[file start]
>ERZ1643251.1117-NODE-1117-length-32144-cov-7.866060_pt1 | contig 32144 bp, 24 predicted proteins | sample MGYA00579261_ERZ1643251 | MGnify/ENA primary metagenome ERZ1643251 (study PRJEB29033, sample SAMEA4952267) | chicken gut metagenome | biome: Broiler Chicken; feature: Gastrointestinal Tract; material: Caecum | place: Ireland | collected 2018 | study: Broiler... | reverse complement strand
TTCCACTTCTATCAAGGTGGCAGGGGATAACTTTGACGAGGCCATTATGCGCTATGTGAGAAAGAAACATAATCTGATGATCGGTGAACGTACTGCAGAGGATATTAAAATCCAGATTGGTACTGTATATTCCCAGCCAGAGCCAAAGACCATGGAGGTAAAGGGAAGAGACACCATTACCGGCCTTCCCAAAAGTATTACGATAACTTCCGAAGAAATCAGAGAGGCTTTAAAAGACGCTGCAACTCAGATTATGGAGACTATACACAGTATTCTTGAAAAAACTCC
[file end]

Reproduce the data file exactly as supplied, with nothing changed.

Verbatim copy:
>ERZ1643251.1117-NODE-1117-length-32144-cov-7.866060_pt1 | contig 32144 bp, 24 predicted proteins | sample MGYA00579261_ERZ1643251 | MGnify/ENA primary metagenome ERZ1643251 (study PRJEB29033, sample SAMEA4952267) | chicken gut metagenome | biome: Broiler Chicken; feature: Gastrointestinal Tract; material: Caecum | place: Ireland | collected 2018 | study: Broiler... | reverse complement strand
TTCCACTTCTATCAAGGTGGCAGGGGATAACTTTGACGAGGCCATTATGCGCTATGTGAGAAAGAAACATAATCTGATGATCGGTGAACGTACTGCAGAGGATATTAAAATCCAGATTGGTACTGTATATTCCCAGCCAGAGCCAAAGACCATGGAGGTAAAGGGAAGAGACACCATTACCGGCCTTCCCAAAAGTATTACGATAACTTCCGAAGAAATCAGAGAGGCTTTAAAAGACGCTGCAACTCAGATTATGGAGACTATACACAGTATTCTTGAAAAAACTCC